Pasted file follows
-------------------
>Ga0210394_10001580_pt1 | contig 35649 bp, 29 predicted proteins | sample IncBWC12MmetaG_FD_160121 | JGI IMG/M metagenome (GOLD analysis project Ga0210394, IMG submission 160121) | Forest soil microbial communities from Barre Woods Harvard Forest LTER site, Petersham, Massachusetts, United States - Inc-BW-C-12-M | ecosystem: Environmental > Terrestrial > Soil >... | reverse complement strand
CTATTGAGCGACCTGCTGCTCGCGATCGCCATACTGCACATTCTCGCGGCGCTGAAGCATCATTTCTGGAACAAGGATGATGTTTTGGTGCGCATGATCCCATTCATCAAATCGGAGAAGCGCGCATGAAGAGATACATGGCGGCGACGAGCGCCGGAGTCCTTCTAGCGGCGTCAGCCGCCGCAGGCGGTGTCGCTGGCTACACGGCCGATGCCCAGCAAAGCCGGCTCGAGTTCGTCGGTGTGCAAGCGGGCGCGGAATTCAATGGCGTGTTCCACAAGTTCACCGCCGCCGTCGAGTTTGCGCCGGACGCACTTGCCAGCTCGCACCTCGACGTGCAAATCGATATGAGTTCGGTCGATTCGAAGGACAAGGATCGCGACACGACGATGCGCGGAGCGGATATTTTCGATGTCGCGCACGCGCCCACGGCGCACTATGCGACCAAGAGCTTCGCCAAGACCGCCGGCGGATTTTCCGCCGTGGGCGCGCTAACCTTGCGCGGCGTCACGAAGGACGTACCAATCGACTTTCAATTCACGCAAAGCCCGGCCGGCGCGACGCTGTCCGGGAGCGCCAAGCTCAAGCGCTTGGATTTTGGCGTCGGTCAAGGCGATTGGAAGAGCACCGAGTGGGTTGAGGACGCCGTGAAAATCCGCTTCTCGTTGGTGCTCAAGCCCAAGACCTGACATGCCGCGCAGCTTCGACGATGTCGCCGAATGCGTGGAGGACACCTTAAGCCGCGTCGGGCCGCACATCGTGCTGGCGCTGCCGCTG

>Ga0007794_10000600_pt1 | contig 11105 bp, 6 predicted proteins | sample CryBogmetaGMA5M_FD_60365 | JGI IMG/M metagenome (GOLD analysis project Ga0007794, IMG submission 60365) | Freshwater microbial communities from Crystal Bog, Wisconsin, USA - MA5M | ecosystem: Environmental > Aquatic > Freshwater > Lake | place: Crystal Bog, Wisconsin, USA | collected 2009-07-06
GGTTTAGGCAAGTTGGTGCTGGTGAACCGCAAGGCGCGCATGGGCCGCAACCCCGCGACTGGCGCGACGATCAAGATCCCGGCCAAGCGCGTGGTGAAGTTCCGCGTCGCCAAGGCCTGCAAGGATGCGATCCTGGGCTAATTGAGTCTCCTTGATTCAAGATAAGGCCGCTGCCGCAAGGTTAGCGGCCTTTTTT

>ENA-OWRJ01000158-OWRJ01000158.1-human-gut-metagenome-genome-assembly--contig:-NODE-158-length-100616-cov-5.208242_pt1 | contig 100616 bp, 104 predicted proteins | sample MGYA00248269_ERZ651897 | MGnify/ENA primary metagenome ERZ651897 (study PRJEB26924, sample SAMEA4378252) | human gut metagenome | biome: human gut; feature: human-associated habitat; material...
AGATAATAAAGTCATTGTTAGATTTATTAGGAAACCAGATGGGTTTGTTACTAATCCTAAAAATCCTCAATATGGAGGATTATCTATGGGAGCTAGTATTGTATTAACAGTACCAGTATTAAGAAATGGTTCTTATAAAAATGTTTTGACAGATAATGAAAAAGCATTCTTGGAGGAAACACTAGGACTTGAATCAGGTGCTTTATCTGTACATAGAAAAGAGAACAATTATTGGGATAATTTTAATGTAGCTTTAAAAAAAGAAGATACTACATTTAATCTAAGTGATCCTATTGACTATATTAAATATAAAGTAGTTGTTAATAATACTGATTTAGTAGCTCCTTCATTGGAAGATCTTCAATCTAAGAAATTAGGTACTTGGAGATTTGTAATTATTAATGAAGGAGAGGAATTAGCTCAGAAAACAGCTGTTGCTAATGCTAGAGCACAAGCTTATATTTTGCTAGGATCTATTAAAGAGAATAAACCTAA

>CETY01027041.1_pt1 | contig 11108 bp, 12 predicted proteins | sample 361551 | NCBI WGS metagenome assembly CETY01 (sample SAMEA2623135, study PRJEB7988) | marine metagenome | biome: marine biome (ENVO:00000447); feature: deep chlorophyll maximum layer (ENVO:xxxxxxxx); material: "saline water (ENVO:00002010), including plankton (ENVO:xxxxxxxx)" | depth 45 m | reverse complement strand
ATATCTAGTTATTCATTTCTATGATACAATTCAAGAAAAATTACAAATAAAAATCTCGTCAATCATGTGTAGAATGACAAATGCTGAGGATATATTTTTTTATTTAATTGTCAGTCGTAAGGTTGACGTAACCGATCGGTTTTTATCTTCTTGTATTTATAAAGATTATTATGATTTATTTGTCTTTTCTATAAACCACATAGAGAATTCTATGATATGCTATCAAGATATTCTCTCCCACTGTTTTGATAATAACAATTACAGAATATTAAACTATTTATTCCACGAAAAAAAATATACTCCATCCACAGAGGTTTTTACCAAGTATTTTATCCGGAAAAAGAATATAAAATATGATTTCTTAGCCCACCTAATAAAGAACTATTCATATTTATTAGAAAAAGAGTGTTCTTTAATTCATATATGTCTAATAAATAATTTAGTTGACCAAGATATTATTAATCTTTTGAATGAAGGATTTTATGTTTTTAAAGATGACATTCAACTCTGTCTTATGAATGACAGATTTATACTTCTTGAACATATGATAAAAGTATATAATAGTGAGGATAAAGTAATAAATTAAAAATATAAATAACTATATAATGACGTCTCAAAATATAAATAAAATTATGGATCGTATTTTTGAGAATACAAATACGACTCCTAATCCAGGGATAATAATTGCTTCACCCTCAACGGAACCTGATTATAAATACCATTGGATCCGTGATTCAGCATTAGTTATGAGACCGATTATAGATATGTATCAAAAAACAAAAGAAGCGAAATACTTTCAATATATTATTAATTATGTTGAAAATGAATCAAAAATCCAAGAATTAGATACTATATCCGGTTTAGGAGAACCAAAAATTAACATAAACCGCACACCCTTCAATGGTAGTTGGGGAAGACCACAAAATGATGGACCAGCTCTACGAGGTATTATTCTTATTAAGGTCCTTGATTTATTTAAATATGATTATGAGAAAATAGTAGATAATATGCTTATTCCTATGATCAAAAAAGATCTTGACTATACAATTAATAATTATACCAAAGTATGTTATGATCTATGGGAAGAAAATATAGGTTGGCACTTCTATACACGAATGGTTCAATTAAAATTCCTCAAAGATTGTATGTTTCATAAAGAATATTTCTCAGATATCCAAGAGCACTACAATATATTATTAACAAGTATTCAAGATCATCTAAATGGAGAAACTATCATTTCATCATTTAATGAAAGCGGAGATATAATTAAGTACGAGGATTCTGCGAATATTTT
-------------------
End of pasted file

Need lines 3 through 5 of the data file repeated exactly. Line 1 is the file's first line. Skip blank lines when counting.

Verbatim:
>Ga0007794_10000600_pt1 | contig 11105 bp, 6 predicted proteins | sample CryBogmetaGMA5M_FD_60365 | JGI IMG/M metagenome (GOLD analysis project Ga0007794, IMG submission 60365) | Freshwater microbial communities from Crystal Bog, Wisconsin, USA - MA5M | ecosystem: Environmental > Aquatic > Freshwater > Lake | place: Crystal Bog, Wisconsin, USA | collected 2009-07-06
GGTTTAGGCAAGTTGGTGCTGGTGAACCGCAAGGCGCGCATGGGCCGCAACCCCGCGACTGGCGCGACGATCAAGATCCCGGCCAAGCGCGTGGTGAAGTTCCGCGTCGCCAAGGCCTGCAAGGATGCGATCCTGGGCTAATTGAGTCTCCTTGATTCAAGATAAGGCCGCTGCCGCAAGGTTAGCGGCCTTTTTT

>ENA-OWRJ01000158-OWRJ01000158.1-human-gut-metagenome-genome-assembly--contig:-NODE-158-length-100616-cov-5.208242_pt1 | contig 100616 bp, 104 predicted proteins | sample MGYA00248269_ERZ651897 | MGnify/ENA primary metagenome ERZ651897 (study PRJEB26924, sample SAMEA4378252) | human gut metagenome | biome: human gut; feature: human-associated habitat; material...